WALKING LAMINGTON NATIONAL PARK – INSPIRATION FROM HISTORY

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“We plunged through a green doorway, as sudden as from light into darkness and into the jungle itself where the trees rose in moss-covered columns,  some green, some grey, some mottled, some rough, others smooth, some twisted and distorted, others straight and stately,  all to support a continuing canopy of green … What a garden!”        (Arthur Groom, One Mountain After Another)

Queensland explorer, naturalist and tourism pioneer Arthur Groom’s inspirational account of walking Lamington National Park and the area which surrounds nightfall camp. His words perfectly capture the essence of the wild World-Heritage-listed Scenic Rim mountains we call home. Groom’s adventures, and the story of pioneer Bernard O’Reilly’s dramatic rescue of the survivors of a crashed Stinson Airliner, motivate many to visit our part of the world to experience first-hand the majesty and ruggedness of our our backyard, on the doorstep of Brisbane and the Gold Coast.

Retracing history

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Last week nightfall camp’s international volunteer Wwoofer workers Christine and Rhys headed off, walking Lamington National Park’s so-called ‘wilderness section’, in search of the historic Westray’s Grave.  James Westray fell to his death in 1937 – he’d set out to raise the alarm after surviving the crash of a Model A Stinson Airliner on the McPherson Range.  The fabric-covered monoplane, with seven people on-board, vanished in cyclonic conditions en-route from Brisbane to Lismore,  New South Wales.

The fate of the wreck became a national obsession as Air-force and private planes searched far and wide for survivors. In the end it was bushman Bernard O’Reilly who solved the mystery. The Scenic Rim pioneer’s heroic two-day solo-trek,  to a burnt-out spot in the forest,  uncovered the charred remains of the plane and later led to the rescue to the two surviving passengers. Four men did not survive the impact of the crash.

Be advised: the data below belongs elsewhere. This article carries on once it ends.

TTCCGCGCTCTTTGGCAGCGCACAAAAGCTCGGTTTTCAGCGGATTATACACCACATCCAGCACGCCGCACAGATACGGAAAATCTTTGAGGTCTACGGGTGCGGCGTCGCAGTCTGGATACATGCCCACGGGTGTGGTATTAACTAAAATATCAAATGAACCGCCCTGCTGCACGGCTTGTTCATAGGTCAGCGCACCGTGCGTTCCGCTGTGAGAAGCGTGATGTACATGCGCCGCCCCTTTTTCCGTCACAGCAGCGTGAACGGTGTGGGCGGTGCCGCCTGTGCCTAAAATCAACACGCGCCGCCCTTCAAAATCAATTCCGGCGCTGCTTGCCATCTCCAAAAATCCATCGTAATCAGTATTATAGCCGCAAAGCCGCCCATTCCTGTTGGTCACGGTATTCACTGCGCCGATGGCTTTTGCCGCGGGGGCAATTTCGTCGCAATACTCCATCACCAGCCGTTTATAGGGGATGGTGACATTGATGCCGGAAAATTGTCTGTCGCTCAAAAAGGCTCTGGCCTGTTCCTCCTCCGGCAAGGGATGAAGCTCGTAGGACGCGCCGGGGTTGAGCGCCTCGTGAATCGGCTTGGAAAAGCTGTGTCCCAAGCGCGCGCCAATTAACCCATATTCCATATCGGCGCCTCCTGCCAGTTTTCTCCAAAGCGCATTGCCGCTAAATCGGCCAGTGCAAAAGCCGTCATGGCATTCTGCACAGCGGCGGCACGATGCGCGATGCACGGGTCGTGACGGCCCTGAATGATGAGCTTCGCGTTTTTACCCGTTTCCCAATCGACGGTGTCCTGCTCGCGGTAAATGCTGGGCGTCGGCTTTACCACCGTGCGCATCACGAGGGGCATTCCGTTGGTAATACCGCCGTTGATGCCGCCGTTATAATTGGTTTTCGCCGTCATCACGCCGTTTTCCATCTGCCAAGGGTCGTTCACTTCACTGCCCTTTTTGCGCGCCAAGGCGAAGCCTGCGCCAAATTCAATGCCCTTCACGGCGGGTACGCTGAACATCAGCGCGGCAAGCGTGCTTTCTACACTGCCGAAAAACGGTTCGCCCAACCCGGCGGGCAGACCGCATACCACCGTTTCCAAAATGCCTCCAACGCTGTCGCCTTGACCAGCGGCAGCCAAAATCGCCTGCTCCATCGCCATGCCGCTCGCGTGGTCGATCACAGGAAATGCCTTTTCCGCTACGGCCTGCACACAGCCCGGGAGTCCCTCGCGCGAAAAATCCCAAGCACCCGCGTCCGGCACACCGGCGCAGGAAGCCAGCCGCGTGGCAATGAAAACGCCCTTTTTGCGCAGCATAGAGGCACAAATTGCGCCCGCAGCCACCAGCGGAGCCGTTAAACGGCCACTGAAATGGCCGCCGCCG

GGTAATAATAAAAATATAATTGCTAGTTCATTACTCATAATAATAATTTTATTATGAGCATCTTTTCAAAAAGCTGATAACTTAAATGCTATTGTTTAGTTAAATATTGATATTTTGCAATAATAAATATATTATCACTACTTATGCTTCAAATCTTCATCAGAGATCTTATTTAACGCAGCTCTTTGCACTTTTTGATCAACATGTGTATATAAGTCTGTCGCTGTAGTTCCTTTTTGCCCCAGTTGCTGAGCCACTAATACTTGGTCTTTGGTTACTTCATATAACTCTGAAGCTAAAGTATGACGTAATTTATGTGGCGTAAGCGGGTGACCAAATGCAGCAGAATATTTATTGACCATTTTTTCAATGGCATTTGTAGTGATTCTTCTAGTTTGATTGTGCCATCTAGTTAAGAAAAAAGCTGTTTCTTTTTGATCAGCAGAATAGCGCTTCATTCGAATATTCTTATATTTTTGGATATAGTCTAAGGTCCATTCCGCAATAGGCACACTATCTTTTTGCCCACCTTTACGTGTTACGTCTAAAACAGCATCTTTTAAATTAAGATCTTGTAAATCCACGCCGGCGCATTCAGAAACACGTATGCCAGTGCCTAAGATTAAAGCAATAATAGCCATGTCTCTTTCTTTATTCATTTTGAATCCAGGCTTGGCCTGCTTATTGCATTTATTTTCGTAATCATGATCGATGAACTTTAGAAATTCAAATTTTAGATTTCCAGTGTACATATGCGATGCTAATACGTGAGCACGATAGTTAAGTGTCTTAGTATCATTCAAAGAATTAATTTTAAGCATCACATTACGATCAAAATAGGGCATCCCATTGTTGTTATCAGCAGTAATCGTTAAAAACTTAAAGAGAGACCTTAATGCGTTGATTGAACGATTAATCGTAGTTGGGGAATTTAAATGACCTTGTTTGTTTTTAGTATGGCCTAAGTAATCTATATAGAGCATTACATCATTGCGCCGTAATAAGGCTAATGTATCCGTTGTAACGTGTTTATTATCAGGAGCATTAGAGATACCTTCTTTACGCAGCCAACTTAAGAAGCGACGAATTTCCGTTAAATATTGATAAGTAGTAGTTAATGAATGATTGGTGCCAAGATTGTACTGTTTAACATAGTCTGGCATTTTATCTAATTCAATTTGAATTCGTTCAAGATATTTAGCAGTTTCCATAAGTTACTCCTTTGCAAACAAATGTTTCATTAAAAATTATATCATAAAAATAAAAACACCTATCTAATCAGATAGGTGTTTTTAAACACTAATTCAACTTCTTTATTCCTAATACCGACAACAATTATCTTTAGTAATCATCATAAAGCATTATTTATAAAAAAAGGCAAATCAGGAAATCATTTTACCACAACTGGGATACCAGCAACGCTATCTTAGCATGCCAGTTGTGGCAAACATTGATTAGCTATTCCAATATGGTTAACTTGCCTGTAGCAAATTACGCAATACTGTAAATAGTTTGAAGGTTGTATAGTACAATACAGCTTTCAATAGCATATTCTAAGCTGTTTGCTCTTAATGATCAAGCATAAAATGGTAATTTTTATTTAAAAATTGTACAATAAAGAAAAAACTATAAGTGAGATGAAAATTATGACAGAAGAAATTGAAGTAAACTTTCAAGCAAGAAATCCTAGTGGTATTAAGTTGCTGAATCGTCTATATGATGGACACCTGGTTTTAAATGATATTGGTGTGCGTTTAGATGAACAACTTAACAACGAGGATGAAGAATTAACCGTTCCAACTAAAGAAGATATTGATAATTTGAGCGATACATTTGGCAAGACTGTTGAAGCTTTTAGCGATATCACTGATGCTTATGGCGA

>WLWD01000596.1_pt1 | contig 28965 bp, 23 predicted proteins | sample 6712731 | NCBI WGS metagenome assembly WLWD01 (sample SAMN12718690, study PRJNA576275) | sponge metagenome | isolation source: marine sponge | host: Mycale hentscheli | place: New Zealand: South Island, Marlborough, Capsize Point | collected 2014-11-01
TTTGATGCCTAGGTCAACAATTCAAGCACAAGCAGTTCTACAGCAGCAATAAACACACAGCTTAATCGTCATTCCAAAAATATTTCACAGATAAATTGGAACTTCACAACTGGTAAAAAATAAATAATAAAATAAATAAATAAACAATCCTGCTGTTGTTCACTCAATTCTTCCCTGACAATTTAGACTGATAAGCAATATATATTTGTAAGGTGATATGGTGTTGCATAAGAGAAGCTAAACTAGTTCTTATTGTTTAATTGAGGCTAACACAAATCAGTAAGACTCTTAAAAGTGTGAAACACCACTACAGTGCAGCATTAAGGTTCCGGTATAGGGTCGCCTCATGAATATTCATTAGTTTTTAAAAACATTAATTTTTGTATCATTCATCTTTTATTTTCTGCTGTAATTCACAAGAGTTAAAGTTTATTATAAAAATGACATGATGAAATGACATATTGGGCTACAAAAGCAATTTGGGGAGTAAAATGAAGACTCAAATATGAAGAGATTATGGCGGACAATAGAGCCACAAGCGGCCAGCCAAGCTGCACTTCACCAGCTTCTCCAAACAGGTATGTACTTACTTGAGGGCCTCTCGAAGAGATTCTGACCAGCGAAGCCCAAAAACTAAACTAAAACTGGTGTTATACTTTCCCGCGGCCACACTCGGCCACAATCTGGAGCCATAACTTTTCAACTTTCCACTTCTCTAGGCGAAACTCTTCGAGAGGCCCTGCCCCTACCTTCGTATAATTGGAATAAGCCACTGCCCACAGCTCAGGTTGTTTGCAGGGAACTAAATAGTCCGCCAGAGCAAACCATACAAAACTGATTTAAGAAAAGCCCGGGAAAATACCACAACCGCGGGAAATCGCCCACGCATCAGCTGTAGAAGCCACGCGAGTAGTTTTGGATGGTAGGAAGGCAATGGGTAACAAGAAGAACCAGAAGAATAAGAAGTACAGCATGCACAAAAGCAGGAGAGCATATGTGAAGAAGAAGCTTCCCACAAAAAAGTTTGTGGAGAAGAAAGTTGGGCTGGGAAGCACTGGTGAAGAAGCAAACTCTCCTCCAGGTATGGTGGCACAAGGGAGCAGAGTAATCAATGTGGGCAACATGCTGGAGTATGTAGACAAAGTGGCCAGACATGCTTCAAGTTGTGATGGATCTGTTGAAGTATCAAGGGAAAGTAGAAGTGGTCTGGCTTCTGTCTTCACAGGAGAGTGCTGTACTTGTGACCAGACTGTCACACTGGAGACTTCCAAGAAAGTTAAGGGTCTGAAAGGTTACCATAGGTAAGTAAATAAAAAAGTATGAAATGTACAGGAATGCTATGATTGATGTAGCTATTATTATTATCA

The Stinson rescue is an epic story of courage, determination and adversity, which became the subject the telemovie ‘Riddle of the Stinson’, starring Jack Thompson and also a number of books, including Bernard O’Reilly’s own publication, ‘Green Mountains’. The Queensland State Archive’s Stinson Inquest File also provide a fascinating insight into the crash and subsequent rescue.

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Westray’s Grave and ‘The Stinson’ – walking Lamington National Park

The hike from Christmas Creek to Westray’s Grave begins not far from nightfall’s luxury tent accommodation – a relatively easy trek on an un-formed trail beside the pristine tumbling creek waters. Pockets of piccabeen palms ( Archontophoenix cunninghamiana) and a wide variety of rarely seen plant species are found in the ancient Gondwanna subtropical rainforest which lines the route.

Fitter, more experienced bushwalkers may be interested in continuing on up the steep hillside to reach the Stinson wreck-site. After 76-years in the rainforest, only a few pieces of twisted steel remain. The ravages of time, or possibly vandals, also recently took their toll on the memorial, with the disappearance of the plaque of Captain Rex Boydon. It was a proud day late last year when nightfall camp host Steve Ross joined others from The Lost World to place a new name-plate, supplied by the relatives of one of the dead men. (see image above).